Managing and Reducing Parts Washer Wastes

Information presented in this publication is intended to provide a general understanding of the statutory and regulatory requirements governing parts washing. This information is not intended to replace, limit or expand upon the complete statutory and regulatory requirements found in the Illinois Environmental Protection Act and Title 35 of the Illinois Administrative Code.

What is a parts washer?

Parts washers are commonly used in manufacturing or maintenance operations to clean parts or components. Parts washers include cold cleaning units, vapor degreasers and conveyorized degreasers. Cleaning solutions used in parts washers include:

  • Solvents: Solvents clean by dissolving away dirt. Solvents include petroleum-based solvents such as mineral spirits, stoddard solvent, and petroleum naptha, and organic solvents such as trichloroethane, trichlorethylene, benzene, and xylenes.
  • Aqueous Cleaners: Aqueous cleaners are pH-neutral or alkaline water-based solutions that break down and remove dirt from part surfaces. Semi-aqueous solutions that contain small amounts of solvents are also available.

Why are parts washers a concern?

Parts washers use cleaning solutions that eventually become spent and must be disposed of. Spent parts washer cleaning solutions are considered a special waste in Illinois because they may be hazardous and are an industrial process waste. The fact sheet "Do I Have a Special Waste?" explains special wastes in Illinois. In addition, parts washers generate other wastes such as rags, filters, and sludge. This fact sheet will help you properly manage your parts washer wastes, comply with regulations applicable to parts washers, and reduce wastes generated.

 

Tip

Where Can I Find More Information?

A material safety data sheet (MSDS) presents some of the information necessary to make a hazard classification and determine the proper disposal method for most commercial products and chemicals. Ask your vendor for information about the characteristics of the products you use and for a copy of the MSDS.

What are my hazardous waste regulation requirements?

Is my spent parts washer cleaning solution a hazardous waste?

Spent parts washer cleaning solution is hazardous if one or more of the following applies:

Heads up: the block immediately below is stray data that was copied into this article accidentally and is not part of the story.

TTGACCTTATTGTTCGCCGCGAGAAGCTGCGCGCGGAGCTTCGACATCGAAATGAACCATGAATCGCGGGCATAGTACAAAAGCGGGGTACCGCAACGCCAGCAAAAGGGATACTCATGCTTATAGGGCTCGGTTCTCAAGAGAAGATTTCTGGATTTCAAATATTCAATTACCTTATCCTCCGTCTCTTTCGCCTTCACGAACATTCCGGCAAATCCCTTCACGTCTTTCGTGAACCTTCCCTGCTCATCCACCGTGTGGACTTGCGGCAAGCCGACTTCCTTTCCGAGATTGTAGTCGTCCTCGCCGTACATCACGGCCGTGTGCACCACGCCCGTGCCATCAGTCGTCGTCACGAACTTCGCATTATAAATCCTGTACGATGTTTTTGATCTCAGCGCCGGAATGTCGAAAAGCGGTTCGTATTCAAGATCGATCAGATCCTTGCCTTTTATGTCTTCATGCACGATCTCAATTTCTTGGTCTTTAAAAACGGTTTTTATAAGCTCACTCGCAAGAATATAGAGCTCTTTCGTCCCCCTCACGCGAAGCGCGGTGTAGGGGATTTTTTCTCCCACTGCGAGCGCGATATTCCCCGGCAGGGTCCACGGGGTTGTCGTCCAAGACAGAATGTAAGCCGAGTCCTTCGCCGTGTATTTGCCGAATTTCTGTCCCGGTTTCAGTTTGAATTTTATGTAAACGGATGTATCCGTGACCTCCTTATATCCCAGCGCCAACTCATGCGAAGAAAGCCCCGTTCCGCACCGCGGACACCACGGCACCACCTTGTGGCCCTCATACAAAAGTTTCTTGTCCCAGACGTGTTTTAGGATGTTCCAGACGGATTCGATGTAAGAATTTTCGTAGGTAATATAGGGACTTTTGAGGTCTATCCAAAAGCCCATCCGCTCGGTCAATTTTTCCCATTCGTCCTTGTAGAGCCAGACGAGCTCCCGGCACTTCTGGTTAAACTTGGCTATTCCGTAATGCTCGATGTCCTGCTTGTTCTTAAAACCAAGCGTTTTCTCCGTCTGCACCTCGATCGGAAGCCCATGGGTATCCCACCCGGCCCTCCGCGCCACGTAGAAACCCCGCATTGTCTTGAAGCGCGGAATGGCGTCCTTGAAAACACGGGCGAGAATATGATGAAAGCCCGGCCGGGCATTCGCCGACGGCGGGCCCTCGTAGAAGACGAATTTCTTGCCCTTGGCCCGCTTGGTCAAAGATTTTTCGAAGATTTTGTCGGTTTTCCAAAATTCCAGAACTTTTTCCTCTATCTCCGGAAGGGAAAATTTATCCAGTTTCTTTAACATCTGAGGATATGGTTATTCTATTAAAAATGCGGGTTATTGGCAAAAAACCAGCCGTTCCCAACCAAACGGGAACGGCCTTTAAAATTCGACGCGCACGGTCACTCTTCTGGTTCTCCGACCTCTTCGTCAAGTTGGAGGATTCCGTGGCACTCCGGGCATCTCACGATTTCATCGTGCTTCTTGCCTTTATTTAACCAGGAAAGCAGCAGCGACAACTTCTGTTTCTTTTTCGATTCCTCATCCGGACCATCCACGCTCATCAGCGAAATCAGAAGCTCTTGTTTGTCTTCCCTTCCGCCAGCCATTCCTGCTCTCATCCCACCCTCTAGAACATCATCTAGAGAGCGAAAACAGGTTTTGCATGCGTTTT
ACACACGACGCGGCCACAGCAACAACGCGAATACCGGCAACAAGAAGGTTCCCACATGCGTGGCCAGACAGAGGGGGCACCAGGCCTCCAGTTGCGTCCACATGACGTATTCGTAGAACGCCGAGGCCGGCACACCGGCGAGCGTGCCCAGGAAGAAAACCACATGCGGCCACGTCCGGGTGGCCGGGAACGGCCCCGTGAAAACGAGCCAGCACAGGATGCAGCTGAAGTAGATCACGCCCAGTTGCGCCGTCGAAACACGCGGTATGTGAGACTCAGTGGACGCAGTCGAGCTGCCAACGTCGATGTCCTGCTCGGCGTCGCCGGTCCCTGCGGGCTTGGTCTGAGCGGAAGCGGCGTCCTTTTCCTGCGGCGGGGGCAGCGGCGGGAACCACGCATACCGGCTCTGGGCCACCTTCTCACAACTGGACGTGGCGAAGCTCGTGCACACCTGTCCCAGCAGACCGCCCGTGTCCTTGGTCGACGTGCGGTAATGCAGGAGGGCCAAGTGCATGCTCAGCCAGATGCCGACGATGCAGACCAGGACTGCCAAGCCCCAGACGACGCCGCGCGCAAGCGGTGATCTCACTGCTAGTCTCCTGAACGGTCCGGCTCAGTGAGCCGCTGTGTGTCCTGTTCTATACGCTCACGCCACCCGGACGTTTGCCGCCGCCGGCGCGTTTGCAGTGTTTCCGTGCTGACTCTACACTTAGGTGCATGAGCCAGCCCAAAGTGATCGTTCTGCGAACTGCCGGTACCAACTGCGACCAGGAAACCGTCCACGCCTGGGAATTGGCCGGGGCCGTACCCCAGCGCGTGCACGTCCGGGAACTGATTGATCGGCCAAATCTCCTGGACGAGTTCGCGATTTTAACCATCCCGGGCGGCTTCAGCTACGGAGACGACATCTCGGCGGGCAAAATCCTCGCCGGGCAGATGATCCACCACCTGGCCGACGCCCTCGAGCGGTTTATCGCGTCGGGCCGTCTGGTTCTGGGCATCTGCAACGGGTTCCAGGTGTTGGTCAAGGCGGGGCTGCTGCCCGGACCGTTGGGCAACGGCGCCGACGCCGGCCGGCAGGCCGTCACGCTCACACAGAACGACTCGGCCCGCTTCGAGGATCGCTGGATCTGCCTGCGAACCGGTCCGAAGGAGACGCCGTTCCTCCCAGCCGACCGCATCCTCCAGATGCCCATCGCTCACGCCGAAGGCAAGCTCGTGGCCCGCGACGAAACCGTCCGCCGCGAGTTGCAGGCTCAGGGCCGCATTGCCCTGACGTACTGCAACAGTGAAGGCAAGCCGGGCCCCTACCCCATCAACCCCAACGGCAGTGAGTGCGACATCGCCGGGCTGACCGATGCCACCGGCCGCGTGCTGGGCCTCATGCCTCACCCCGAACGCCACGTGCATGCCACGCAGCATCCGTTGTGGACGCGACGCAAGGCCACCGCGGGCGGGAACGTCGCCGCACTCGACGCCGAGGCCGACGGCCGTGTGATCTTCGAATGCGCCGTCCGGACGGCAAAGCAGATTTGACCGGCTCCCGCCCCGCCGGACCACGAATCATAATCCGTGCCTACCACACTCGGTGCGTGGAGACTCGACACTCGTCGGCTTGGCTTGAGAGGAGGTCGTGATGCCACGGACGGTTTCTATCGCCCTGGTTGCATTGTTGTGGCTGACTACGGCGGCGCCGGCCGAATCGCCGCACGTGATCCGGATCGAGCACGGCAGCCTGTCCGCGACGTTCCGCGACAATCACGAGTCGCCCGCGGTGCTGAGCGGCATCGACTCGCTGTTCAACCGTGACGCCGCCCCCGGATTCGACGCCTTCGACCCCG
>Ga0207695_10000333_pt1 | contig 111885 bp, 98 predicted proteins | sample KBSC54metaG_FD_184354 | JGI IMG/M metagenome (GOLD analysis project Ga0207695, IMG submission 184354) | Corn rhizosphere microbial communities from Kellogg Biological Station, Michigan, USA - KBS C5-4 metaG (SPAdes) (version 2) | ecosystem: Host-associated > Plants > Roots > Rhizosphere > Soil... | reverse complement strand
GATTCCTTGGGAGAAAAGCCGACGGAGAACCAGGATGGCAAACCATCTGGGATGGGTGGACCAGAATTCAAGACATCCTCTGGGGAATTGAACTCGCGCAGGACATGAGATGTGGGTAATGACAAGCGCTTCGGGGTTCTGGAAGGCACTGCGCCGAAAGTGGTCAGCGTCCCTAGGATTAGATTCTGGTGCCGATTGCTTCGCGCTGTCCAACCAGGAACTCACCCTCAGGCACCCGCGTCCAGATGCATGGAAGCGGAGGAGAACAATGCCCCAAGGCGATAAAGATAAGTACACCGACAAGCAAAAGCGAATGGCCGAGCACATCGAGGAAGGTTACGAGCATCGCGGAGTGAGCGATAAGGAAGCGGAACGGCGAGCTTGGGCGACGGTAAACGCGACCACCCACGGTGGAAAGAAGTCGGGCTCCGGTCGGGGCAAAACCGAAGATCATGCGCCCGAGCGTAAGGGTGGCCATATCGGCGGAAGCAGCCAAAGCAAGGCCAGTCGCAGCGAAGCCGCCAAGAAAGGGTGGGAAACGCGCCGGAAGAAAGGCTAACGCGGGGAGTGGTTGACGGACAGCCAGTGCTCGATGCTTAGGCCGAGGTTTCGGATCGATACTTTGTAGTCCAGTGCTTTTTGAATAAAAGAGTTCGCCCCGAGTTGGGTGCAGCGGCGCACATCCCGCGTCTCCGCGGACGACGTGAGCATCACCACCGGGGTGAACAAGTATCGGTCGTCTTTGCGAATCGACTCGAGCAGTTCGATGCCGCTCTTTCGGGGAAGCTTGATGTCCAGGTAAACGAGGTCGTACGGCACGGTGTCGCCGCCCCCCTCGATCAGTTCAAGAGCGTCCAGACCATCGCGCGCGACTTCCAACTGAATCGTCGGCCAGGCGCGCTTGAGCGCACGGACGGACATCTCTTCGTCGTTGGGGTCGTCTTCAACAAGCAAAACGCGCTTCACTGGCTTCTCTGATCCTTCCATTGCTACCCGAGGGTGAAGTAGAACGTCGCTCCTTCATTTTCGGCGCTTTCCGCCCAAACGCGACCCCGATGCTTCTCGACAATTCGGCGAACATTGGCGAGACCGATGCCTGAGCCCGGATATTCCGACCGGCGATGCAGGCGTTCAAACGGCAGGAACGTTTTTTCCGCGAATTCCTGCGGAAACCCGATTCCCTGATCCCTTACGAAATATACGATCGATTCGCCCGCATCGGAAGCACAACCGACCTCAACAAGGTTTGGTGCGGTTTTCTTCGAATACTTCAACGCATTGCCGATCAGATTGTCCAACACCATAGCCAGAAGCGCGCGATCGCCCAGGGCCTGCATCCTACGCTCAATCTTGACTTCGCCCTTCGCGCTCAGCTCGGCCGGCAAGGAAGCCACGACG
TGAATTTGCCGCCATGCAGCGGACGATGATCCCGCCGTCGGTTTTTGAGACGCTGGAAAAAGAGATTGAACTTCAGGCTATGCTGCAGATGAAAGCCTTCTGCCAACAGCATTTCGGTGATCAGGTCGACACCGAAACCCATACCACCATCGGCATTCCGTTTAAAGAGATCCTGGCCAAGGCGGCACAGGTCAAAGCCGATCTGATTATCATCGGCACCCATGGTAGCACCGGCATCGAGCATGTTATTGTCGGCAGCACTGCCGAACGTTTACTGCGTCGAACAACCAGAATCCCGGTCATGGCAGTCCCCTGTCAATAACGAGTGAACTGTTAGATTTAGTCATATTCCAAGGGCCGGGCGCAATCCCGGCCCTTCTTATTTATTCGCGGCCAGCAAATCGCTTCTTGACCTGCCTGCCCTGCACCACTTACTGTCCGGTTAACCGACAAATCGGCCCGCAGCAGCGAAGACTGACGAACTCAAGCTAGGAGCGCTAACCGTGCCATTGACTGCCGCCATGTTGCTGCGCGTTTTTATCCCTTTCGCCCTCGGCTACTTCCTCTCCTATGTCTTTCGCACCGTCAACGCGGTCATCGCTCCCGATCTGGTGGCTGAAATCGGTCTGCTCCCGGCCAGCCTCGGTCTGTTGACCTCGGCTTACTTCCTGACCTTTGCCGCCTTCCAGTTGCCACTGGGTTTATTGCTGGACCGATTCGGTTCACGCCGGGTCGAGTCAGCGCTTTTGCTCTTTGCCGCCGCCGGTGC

• Flashpoint of less than 140ºF
  • Contains solvents on the Illinois Environmental Protection Agency (EPA) hazardous waste list
  • pH less than 2 or greater than 12.5
  • Contains toxic metals or organic chemicals above regulatory limits

Spent solvents are almost always a hazardous waste. Most commonly used solvents have flashpoints below 140ºF, making them highly ignitable. A spent solvent can also be a hazardous waste listed on the Illinois EPA hazardous waste list, which means that it contains organic solvents that have been identified as being hazardous by the Illinois EPA. The wastes include solvents such as tetrachloroethylene, trichloroethylene, xylene, toluene, methyl ethyl ketone, and benzene. Spent solvents are also usually hazardous because they contain toxic metals such as chromium and lead from parts and equipment cleaned in the parts washer.

Although most aqueous cleaners are nonflammable and nontoxic when purchased, they can qualify as hazardous waste after extended use because they may contain toxic metals from the parts and equipment cleaned in the parts washer. Spent aqueous cleaners can also be hazardous for corrosivity if the pH is less than 2 or greater than 12.5. Spent aqueous cleaning solutions may also be hazardous if they are contaminated with listed hazardous solvents or other toxic organic compounds applied to parts before washing, such as from aerosol sprays. For more information on listed hazardous solvents, toxic metals, and toxic organic compounds, contact the Illinois EPA Office of Small Business (Office of Small Business).

Are my other parts washing wastes hazardous?

Both solvent and aqueous parts washers generate sludge, which is usually hazardous because it contains toxic metals and solvents from the parts cleaned. Rags used to wipe parts off after being washed are also hazardous if they contain toxic metals at concentrations exceeding regulatory limits or listed hazardous solvents.